Presence and Capacity Theory
And if I am not fully present at every meeting, i.e., “not totally in the moment, undistracted from anything past or future, sharp as a razor, and alive to everything around me,” then I have wasted my capacity.
Len Evans was a famous and highly regarded winemaker in Australia. As a celebrity chef is to food, Len was a celebrity to wine — well known, high profile, and often on TV.
In 1995, I participated in one of his wine appreciation classes in Sydney. During the course of the evening, he got his students laughing with his “capacity theory.” The theory can be summed up like this:
He told us he opens and drinks one bottle of wine every day. This equates to 365 bottles a year. He was 65 at the time and estimated his life expectancy to be approximately another ten years from that night, as most of the male ancestors in his family had died at 75. This meant that he had a capacity for only drinking another 3650 bottles of great wine in his life. He went on to explain that if he opened a bottle that was not great, he had compromised his life and his capacity was reduced by one and it was not recoverable! This generated a lot of laughter and appealed to the self-deprecating sense of humor of Aussies. Len’s story has remained with me since that night.
Fast forward almost two decades later and I am participating in an Ariel Personal Presence workshop in Sydney. I am learning all about “being present” and the importance of this in high-stakes meetings. At Ariel, we say being present is being totally in the moment, undistracted from anything past or future, sharp as a razor, and alive to everything around you. As I learn how to do this, Len’s “capacity theory” enters my mind once again.
I work in sales and although I attend many client meetings, I calculated that on average, I would attend about one high-stakes client meeting every two weeks. By high-stakes, I mean those critical make-or-break meetings, usually with CXO’s — the ones that lead to somewhere profitable or out the door. Typically over the course of the year, with an average of 48 working weeks, I would attend only 24 such meetings. That is my capacity. And if I am not fully present at every meeting, i.e., “not totally in the moment, undistracted from anything past or future, sharp as a razor, and alive to everything around me,” then I have wasted my capacity. In Len Evans’ terms, I have opened a “dud” bottle of wine. I can’t really go back as the time is irrecoverable.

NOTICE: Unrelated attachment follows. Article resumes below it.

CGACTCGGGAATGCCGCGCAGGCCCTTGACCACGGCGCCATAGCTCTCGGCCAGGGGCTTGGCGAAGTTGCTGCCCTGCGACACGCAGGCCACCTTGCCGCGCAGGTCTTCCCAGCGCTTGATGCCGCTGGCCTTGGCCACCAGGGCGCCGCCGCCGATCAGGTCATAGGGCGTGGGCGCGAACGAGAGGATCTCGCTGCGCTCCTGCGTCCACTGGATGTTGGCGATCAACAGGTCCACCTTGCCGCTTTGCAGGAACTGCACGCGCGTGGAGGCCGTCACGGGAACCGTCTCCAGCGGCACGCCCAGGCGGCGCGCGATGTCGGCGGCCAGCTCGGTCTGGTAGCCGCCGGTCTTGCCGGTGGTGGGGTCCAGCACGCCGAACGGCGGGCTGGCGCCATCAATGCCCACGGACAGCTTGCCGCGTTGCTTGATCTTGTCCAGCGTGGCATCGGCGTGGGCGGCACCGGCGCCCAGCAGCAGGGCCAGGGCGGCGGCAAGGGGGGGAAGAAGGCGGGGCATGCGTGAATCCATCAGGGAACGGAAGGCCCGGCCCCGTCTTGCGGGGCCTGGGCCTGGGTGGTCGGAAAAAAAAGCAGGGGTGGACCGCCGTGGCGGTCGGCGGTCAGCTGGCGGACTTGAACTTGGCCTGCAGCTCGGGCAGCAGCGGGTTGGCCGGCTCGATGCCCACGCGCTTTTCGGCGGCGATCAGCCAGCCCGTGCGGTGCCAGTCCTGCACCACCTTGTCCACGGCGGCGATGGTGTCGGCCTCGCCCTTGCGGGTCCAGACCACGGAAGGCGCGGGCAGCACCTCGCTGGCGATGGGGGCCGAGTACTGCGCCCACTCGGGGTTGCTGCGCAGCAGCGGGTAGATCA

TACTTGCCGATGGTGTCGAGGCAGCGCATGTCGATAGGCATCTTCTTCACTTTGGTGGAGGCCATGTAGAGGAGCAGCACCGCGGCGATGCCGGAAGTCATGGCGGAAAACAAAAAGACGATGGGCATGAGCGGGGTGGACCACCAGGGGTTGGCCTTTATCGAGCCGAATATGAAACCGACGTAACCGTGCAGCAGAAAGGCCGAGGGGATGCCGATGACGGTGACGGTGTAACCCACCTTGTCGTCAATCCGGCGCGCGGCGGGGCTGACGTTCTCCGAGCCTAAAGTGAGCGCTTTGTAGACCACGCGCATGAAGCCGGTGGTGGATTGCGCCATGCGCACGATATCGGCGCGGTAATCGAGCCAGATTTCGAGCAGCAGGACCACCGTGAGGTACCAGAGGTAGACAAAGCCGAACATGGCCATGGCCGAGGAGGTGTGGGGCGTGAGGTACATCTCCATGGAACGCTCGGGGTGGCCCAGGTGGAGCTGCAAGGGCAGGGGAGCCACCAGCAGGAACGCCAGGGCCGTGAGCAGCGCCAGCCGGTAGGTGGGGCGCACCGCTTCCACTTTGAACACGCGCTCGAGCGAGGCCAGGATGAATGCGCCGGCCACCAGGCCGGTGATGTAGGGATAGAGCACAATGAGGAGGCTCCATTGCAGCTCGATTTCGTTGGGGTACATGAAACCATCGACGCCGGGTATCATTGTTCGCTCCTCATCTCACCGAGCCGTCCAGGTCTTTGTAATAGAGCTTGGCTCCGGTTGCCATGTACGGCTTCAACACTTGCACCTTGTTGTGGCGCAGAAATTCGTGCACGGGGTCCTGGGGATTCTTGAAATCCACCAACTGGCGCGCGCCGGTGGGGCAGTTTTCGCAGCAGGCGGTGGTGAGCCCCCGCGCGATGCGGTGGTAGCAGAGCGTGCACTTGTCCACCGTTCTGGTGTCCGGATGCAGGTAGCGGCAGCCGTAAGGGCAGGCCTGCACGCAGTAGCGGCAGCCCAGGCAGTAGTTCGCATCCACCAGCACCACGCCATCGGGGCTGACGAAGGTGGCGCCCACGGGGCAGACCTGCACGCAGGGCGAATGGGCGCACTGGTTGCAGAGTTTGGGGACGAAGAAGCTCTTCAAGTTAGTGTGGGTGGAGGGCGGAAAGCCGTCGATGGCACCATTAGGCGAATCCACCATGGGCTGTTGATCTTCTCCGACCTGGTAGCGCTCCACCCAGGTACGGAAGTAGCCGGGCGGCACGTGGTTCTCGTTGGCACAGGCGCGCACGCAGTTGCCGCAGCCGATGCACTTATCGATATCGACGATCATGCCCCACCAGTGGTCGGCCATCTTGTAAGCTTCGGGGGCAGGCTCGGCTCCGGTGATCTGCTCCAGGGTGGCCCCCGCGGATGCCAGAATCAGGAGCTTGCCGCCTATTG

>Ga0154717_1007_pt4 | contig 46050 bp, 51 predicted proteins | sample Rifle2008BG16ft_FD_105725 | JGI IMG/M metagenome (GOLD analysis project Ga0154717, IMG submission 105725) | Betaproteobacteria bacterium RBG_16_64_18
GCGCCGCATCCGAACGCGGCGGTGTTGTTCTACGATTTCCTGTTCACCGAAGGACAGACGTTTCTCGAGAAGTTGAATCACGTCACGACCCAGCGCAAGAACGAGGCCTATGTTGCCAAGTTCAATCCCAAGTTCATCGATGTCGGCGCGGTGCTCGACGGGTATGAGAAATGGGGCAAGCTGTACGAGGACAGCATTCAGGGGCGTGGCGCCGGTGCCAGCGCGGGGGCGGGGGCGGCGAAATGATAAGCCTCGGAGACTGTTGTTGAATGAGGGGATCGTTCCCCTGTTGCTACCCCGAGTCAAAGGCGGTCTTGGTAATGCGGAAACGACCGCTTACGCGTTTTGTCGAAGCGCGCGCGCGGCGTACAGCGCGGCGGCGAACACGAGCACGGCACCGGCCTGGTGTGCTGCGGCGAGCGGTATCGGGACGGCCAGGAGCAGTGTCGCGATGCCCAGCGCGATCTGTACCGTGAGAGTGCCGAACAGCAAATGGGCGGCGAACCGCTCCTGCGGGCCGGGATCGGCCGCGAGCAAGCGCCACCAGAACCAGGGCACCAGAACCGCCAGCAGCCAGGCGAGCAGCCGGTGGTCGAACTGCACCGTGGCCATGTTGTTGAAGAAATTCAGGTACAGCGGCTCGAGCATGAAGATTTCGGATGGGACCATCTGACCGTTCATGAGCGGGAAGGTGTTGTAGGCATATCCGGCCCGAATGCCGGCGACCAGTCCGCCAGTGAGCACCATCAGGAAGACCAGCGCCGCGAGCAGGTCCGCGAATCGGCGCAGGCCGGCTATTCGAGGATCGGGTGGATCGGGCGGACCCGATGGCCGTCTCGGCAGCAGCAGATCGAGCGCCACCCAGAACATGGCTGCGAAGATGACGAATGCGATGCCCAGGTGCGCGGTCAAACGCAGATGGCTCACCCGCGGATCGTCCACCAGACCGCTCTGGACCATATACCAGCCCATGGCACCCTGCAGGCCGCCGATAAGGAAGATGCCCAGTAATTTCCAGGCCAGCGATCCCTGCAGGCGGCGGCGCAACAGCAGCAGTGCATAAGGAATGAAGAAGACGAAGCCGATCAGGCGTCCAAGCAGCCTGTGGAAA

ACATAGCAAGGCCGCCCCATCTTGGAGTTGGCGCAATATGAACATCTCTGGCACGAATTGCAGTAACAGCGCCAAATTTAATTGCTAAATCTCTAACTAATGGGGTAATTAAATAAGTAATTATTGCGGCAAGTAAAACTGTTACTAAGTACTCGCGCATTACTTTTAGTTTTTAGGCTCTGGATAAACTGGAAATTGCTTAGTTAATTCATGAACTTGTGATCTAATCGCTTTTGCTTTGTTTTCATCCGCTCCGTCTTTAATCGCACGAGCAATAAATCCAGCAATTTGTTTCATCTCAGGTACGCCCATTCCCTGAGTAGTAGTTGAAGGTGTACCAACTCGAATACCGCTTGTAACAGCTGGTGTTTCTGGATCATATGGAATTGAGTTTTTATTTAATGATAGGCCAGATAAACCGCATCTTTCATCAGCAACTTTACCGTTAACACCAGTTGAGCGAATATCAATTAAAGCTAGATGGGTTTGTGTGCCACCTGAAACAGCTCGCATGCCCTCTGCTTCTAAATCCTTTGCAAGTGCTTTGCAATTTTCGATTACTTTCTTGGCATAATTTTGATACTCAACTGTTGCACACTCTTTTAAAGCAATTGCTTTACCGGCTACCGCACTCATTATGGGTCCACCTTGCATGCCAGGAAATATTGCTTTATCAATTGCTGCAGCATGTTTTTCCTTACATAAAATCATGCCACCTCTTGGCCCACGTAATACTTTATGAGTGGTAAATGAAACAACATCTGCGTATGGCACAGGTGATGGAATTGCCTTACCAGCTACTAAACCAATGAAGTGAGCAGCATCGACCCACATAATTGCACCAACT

This “capacity theory” has many applications and I’ve since adopted it as a universal model for high performance. Here are some examples:
- CEOs typically hold monthly management team meetings. This equates to a capacity limit of just 12 meetings a year that a CEO has to be fully present with his or her team so they can work together to steer the organization through stormy weather.
- Individual contributors or facilitators may have just a capacity of one such meeting each year. If your company has a yearly all staff meeting, the configuration of unique individuals coming together in a workshop means that each has just one time to be fully present so they can make the magic happen and make a real difference.
- Even in our personal lives, it applies. How many more birthday or Thanksgiving gatherings do you have with the entire family? How many family holidays do you have left?
Ask yourself this question: What is your personal capacity of specific high-stakes situations? How important is it to be fully present at each?
You don’t have the capacity for opportunities to turn into “duds.”
Len Evans died in 2006, 11 years after I attended his wine appreciation class. He was two weeks shy of 76, making him only a year off with his wine capacity theory. Thankfully, he was able to cherish an extra few bottles.
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